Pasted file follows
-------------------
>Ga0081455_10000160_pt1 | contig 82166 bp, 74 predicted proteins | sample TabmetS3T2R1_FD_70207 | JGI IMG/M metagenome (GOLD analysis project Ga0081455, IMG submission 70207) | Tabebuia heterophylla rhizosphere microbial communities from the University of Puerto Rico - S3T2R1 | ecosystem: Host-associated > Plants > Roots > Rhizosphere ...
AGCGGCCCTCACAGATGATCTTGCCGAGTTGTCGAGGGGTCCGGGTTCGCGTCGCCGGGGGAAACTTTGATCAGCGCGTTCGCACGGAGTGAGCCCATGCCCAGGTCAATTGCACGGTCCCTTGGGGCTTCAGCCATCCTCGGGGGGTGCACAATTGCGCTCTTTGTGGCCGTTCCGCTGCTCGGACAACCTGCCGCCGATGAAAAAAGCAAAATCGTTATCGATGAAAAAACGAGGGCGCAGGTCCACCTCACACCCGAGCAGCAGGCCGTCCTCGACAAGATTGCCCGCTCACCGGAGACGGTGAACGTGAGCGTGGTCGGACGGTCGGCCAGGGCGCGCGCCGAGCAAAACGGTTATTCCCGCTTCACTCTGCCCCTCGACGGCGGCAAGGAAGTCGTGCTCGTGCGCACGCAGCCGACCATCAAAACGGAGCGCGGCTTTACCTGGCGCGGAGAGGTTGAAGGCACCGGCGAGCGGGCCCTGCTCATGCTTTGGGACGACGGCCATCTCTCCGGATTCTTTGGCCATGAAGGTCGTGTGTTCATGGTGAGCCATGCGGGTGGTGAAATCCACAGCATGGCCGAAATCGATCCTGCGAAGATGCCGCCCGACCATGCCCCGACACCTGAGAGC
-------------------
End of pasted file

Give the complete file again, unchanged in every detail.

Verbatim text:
>Ga0081455_10000160_pt1 | contig 82166 bp, 74 predicted proteins | sample TabmetS3T2R1_FD_70207 | JGI IMG/M metagenome (GOLD analysis project Ga0081455, IMG submission 70207) | Tabebuia heterophylla rhizosphere microbial communities from the University of Puerto Rico - S3T2R1 | ecosystem: Host-associated > Plants > Roots > Rhizosphere ...
AGCGGCCCTCACAGATGATCTTGCCGAGTTGTCGAGGGGTCCGGGTTCGCGTCGCCGGGGGAAACTTTGATCAGCGCGTTCGCACGGAGTGAGCCCATGCCCAGGTCAATTGCACGGTCCCTTGGGGCTTCAGCCATCCTCGGGGGGTGCACAATTGCGCTCTTTGTGGCCGTTCCGCTGCTCGGACAACCTGCCGCCGATGAAAAAAGCAAAATCGTTATCGATGAAAAAACGAGGGCGCAGGTCCACCTCACACCCGAGCAGCAGGCCGTCCTCGACAAGATTGCCCGCTCACCGGAGACGGTGAACGTGAGCGTGGTCGGACGGTCGGCCAGGGCGCGCGCCGAGCAAAACGGTTATTCCCGCTTCACTCTGCCCCTCGACGGCGGCAAGGAAGTCGTGCTCGTGCGCACGCAGCCGACCATCAAAACGGAGCGCGGCTTTACCTGGCGCGGAGAGGTTGAAGGCACCGGCGAGCGGGCCCTGCTCATGCTTTGGGACGACGGCCATCTCTCCGGATTCTTTGGCCATGAAGGTCGTGTGTTCATGGTGAGCCATGCGGGTGGTGAAATCCACAGCATGGCCGAAATCGATCCTGCGAAGATGCCGCCCGACCATGCCCCGACACCTGAGAGC